AmSnaps - Digital Photography Basics For Amateur Snappers

Discover The Best Outdoor Portrait Photography Tips, Poses, Equipment And Techniques To Create Stunning Portraits

Outdoor portrait photography uses most of the same techniques that you use when shooting any sort of portrait picture. Are your shots just not turning out the way you'd like them too? Are you embarassed to show your pictures to your friends or family?

Don't hide your photos any longer! With the help of some videos from '' and a few tips on how professional photographers get the results they show off in magazines, your outdoor portrait photography is going to shine.

Outdoor Portrait Photography Video 1 From

Episode 25, Outdoor Portraits #1 from Jim Talkington on Vimeo.

There are a few main areas that need to be considered when shooting photos outdoors. Lighting and background, the equipment and the composition.

The best time of the day to shoot photos outside is in the morning or late afternoon, when the sun is lower in the sky. You get a lovely warm light without the harshness.

Taking pictures on a cloudy, but bright day is also good. The clouds diffuse the sunlight and give you light that is evenly spread. If you have to shot on a sunny afternoon, try finding a nice shaded area.

Outdoor Portrait Photography Video 2 From

Episode 26, Outdoor Portraits #2 from Jim Talkington on Vimeo.

Shooting under a large tree works well, but be careful of greenish tones from the leaves appearing on your subject. You can correct this later if it happens, by shooting in RAW and editing afterwards.

There may be times when the light isn't quite even on your subject and you have to use a reflector. If you don't have a reflector, you could try positioning your subject near a reflective object. A white van or wall works well. If you do have a reflector, even better. Get a friend to hold it in position while you take the shot.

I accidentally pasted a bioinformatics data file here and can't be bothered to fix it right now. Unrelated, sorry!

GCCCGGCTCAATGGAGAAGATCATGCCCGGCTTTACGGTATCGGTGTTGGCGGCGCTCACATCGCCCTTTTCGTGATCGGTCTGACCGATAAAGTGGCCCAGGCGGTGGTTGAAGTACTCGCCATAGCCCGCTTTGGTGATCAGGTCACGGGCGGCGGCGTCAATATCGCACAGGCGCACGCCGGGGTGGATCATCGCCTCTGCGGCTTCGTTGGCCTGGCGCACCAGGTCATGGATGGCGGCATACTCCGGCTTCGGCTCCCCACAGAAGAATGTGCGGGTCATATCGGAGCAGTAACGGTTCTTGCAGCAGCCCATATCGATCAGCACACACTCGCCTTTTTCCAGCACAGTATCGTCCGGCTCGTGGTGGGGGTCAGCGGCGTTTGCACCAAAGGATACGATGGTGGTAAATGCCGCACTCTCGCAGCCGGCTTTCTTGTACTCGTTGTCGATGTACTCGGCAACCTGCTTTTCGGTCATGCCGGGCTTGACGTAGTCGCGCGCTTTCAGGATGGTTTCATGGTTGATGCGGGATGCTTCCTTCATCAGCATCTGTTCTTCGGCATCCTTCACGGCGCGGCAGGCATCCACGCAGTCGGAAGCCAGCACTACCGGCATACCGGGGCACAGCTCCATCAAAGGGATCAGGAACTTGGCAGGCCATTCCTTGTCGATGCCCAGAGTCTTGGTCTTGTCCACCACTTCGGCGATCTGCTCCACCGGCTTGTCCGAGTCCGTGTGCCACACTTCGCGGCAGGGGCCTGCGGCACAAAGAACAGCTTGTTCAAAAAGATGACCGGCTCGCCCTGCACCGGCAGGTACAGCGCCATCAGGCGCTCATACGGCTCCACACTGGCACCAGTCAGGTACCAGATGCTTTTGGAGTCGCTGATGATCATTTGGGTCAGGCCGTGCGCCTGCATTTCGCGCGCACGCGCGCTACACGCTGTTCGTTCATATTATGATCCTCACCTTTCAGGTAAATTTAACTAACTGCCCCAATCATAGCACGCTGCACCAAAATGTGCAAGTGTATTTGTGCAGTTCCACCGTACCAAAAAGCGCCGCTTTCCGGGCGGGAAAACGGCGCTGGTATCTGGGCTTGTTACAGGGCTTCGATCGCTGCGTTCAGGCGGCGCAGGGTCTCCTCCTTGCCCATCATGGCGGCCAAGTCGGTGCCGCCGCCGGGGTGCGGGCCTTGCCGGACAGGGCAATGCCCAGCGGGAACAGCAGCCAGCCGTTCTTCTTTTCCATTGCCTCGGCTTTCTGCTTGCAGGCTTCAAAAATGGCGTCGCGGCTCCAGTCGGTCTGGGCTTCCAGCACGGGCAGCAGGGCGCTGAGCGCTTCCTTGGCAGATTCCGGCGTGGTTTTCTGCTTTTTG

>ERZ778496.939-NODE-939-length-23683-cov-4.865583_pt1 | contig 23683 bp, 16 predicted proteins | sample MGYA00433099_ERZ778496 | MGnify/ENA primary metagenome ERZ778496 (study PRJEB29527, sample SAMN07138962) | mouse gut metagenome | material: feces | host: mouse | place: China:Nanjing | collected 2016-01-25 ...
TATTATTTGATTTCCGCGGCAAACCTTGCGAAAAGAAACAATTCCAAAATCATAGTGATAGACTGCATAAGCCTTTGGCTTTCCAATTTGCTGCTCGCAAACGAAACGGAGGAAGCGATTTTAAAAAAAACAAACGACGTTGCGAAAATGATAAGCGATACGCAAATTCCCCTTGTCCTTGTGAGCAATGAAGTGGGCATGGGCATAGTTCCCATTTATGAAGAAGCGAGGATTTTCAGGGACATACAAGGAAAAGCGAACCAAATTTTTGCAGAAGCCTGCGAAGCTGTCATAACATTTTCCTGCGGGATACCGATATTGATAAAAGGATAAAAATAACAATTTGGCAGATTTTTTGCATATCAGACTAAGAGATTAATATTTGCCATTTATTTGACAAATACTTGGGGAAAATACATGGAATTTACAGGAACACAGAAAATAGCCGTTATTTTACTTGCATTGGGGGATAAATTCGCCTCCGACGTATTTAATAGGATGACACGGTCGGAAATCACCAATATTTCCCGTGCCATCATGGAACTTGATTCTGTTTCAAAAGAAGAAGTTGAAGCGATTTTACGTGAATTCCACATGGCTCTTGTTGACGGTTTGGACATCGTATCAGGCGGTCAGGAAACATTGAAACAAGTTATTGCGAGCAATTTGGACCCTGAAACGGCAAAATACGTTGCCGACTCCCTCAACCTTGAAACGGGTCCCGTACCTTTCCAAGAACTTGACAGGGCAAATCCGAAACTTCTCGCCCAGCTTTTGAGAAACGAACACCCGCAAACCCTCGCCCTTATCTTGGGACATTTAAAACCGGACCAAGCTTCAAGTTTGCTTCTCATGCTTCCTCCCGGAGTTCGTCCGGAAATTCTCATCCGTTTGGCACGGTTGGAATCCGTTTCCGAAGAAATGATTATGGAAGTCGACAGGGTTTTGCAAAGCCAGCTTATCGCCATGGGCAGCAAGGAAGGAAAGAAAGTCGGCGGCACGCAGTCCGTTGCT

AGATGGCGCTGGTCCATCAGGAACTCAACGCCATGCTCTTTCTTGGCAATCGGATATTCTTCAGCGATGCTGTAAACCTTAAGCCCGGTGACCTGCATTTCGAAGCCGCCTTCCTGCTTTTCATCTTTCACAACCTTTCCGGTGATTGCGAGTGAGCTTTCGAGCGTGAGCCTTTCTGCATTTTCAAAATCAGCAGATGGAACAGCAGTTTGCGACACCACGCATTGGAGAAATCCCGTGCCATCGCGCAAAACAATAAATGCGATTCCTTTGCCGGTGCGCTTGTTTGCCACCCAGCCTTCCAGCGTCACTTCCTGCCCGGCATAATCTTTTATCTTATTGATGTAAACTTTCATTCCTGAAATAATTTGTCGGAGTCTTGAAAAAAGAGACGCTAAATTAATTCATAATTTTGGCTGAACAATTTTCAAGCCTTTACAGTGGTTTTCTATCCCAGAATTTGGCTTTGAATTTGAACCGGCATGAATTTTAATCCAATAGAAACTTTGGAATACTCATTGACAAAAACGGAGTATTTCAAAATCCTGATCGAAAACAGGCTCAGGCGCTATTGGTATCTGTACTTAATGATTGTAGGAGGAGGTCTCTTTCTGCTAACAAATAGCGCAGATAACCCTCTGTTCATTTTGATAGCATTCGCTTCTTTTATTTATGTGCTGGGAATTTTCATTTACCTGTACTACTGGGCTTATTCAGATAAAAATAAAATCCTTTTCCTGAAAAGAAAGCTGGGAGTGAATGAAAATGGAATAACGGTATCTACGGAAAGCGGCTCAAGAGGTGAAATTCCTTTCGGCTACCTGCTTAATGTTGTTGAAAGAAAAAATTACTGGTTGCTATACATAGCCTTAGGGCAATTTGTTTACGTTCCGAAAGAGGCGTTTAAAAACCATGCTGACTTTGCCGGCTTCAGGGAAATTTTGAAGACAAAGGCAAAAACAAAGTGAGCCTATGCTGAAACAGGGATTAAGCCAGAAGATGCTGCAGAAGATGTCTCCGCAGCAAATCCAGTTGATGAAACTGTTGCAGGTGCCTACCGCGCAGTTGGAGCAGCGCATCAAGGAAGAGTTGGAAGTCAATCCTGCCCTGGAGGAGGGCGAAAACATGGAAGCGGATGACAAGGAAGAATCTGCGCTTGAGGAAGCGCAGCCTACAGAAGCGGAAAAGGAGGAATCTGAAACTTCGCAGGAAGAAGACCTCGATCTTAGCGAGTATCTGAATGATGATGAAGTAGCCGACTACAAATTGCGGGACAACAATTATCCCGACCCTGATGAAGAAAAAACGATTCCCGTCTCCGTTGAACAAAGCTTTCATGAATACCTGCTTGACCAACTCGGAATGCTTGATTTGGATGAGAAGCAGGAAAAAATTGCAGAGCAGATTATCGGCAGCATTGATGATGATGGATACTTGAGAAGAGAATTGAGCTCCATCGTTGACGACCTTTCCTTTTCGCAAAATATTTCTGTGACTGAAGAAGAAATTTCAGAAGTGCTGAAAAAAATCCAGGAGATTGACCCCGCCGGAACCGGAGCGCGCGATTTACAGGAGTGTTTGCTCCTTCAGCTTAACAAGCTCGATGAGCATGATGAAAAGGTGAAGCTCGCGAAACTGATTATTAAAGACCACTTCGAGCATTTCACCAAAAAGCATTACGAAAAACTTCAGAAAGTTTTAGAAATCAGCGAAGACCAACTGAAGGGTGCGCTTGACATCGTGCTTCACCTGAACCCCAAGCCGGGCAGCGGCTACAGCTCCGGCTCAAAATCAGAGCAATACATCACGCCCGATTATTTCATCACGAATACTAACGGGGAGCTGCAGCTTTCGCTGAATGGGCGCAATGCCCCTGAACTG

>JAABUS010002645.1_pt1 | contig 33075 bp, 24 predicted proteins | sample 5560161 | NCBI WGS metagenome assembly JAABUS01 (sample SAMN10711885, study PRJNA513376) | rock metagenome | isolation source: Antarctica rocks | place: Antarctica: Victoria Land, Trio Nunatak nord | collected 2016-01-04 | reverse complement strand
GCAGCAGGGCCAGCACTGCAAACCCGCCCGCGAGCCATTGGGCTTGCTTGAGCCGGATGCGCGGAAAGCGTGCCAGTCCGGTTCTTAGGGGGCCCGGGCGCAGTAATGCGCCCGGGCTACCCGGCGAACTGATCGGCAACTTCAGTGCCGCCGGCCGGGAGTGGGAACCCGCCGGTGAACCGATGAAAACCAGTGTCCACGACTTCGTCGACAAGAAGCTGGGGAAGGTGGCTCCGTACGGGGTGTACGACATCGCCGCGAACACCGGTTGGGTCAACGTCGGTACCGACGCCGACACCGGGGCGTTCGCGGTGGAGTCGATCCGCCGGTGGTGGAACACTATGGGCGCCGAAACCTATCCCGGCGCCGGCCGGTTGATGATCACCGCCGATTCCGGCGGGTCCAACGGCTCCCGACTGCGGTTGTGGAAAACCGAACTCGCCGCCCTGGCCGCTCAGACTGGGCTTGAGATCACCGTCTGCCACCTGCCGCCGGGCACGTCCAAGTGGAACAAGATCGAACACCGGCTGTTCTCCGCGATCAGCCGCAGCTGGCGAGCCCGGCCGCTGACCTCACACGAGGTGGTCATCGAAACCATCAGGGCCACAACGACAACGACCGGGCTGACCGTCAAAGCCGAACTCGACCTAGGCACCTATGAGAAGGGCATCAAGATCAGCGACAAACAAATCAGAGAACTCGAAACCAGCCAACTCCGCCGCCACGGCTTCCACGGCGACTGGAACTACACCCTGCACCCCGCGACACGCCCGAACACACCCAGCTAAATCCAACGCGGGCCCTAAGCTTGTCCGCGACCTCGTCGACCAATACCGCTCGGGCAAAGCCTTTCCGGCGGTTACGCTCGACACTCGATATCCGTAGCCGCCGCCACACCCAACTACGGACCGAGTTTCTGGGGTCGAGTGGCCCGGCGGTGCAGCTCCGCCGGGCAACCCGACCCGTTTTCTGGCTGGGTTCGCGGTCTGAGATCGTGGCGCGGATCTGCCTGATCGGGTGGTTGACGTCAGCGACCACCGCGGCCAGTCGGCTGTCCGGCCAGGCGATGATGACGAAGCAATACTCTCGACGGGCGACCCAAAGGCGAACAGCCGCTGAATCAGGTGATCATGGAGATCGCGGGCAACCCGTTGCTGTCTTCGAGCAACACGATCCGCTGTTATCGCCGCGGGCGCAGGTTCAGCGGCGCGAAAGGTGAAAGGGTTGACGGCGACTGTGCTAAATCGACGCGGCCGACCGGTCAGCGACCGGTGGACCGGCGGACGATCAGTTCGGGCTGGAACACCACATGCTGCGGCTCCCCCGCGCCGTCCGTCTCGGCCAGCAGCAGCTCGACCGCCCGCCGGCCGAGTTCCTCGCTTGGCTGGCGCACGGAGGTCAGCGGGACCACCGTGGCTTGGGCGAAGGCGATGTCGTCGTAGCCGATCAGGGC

The background of your picture should not be allowed to be a distraction. Remember that the subject is the most important part of the shot.

If you leave a good depth of field between your subject and the background, you can blur the background in your shot. This allows you to make use of the colors and textures of the background without it distracting your viewers from the subject.

The best focal length for shooting a single subject portrait is around 100mm. This stops your subject's features, such as the nose or ears, being distorted.

I find the best camera setting to use is aperture priority mode. If you are working in a more controlled environment then go fully manual. It's personal choice.

Outdoor Portrait Photography Video 3 From

Episode 27, Outdoor Portraits #3 from Jim Talkington on Vimeo.

Don't forget to set your white balance and ISO according to the conditions of the day. Usually outdoors in good conditions, I would use ISO 100 and either customise the white balance with a grey card or use the cloudy or daylight setting.

Shoot your pictures in the widest aperture that you lense will allow. The bigger the aperture, the more shallow the depth of field and the more blurred the background. Less distraction.

When shooting your portrait, always use RAW and select a single focus point in your camera's settings. The best place to focus on in a single subject portrait shot is your subject's eyes. Make sure they are pin sharp. A tripod is a must to get the best results.

The last area we need to look at is how your subject poses. Good attention to detail is required here. It's useful to have a friend or colleague there to help you make adjustments in the subject's pose while you look through the camera's viewfinder.

Always shoot from your subject's level. If you are shooting a person, then place the camera at eye level. If you are shooting children or pets, then get down to their level for best results.

Make your subject fill the frame. Move in closer to your subject and use the 'rule of thirds'. If you're taking a head and shoulders shot, then get your subject to angle their body at 45 degrees to the camera.

If you want some good portrait photography ideas and tips, then checkout some magazines or online galleries to get some inspiration for your next outdoor portrait photography session.

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David Coote
Wedding Photographer
Northern Ireland